The Reverend Chloe Breyer is the Director of the Interfaith Center in New York City.

Whether advocating for the Americans with Disabilities Act, The Family and Medical Leave Act, the Head Start Expansion Act, or the Fair Housing Amendment, Senator Kennedy worked to make sure no American was left behind.

Some of the legislation he championed, however, has had special significance for people of faith.

Consider the bill enabling religious leaders in New York City to provide spiritual care to family members and clean-up workers at Ground Zero in the immediate aftermath of the World Trade Center attacks of Sept. 11th 2009. Local Episcopalian, Muslim, Buddhist, and Jewish chaplains received training from The Red Cross’ National Spiritual Care Aviation Incident Response Team in the days that followed 9/11. They took shifts at the World Trade Center Site, the Family Assistance Center, and the make-shift morgue across town to provide spiritual care to bereaved family members or bless body parts pulled from the rubble by clean-up workers, fire-fighters, and police in the months following 9/11.

This work would not have been possible without Senator Kennedy’s imaginative response to the complaints of victims’ family members in the ValuJet 592 crash in the Everglades in 1996. Kennedy worked with other members of the Senate to pass the Aviation Disaster Family Act of 1996–a bill that made the National Transportation Safety Board accountable–through contracting with the Red Cross–for providing emotional care for victims’ families in the aftermath of a plane crash. In the months following 9/11 and the build-up to war in Iraq, many conservative church-goers critical of Kennedy’s anti-war stand, overlooked the fact that he had, in this obscure piece of legislation, helped Americans most directly impacted by the attacks make spiritual sense of their tragic loss.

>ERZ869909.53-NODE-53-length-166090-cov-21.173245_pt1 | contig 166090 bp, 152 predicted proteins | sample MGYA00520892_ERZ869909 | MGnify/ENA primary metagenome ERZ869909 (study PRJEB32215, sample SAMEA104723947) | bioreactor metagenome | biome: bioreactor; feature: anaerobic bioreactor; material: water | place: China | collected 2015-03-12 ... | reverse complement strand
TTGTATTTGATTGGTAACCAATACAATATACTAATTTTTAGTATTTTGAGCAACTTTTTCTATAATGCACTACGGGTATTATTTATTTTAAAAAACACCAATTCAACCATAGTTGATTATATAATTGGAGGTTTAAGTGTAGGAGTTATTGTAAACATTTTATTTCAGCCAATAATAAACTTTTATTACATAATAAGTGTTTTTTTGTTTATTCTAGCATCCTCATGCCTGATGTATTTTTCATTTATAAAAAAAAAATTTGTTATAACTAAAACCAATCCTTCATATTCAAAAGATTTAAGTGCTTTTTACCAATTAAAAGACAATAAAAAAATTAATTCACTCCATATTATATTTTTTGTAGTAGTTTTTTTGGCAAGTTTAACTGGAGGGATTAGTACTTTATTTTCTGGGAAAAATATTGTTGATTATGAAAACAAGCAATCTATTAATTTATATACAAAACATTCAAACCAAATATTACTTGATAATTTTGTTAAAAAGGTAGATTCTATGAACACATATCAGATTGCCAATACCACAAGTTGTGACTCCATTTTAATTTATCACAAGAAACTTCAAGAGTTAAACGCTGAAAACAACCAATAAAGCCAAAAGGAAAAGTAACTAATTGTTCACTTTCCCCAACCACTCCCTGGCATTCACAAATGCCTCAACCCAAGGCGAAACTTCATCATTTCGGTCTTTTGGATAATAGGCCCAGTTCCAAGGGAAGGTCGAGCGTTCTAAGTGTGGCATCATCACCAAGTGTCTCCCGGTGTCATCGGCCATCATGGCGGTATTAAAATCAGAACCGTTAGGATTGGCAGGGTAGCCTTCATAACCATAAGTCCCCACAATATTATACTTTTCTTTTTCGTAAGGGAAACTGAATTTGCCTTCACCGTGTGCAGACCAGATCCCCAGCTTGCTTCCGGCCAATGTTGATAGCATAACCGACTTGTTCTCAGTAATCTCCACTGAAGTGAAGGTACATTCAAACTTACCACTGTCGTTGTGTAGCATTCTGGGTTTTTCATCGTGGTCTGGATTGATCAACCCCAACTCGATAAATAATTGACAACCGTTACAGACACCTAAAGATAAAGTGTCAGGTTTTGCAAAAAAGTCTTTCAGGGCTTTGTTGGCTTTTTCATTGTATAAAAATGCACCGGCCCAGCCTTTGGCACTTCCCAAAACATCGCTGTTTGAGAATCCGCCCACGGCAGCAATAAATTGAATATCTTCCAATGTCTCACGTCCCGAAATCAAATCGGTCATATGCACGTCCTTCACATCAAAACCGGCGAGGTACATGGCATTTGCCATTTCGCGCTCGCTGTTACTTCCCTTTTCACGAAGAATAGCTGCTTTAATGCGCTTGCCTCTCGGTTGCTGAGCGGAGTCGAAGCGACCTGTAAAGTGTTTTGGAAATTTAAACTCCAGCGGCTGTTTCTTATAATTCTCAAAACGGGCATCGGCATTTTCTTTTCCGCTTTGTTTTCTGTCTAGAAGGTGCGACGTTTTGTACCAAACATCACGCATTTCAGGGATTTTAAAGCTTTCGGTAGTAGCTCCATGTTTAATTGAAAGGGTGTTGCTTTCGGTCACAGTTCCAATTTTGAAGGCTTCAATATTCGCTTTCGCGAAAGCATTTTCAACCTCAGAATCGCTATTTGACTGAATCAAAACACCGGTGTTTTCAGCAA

Likewise, The Civil Rights Act for Institutionalized Persons ensured the constitutional rights of people in government institutions–the elderly, the disabled, the mentally ill, the incarcerated. Not only did the law enable the US Department of Justice to investigate institutions to ensure humane living conditions, but the law also detailed the protection of diverse religious practices for the institutionalized by providing access to religious leaders of different faith traditions.

Religious freedom and access to emergency pastoral care are hardly examples of the “liberal” causes Senator Kennedy was so often described by his foes as crusading for exclusively. Encouraging local religious leaders to offer their support in a time of crisis, however, should garner Kennedy praise from both sides of the aisle–Americans of faith and non-believers alike.

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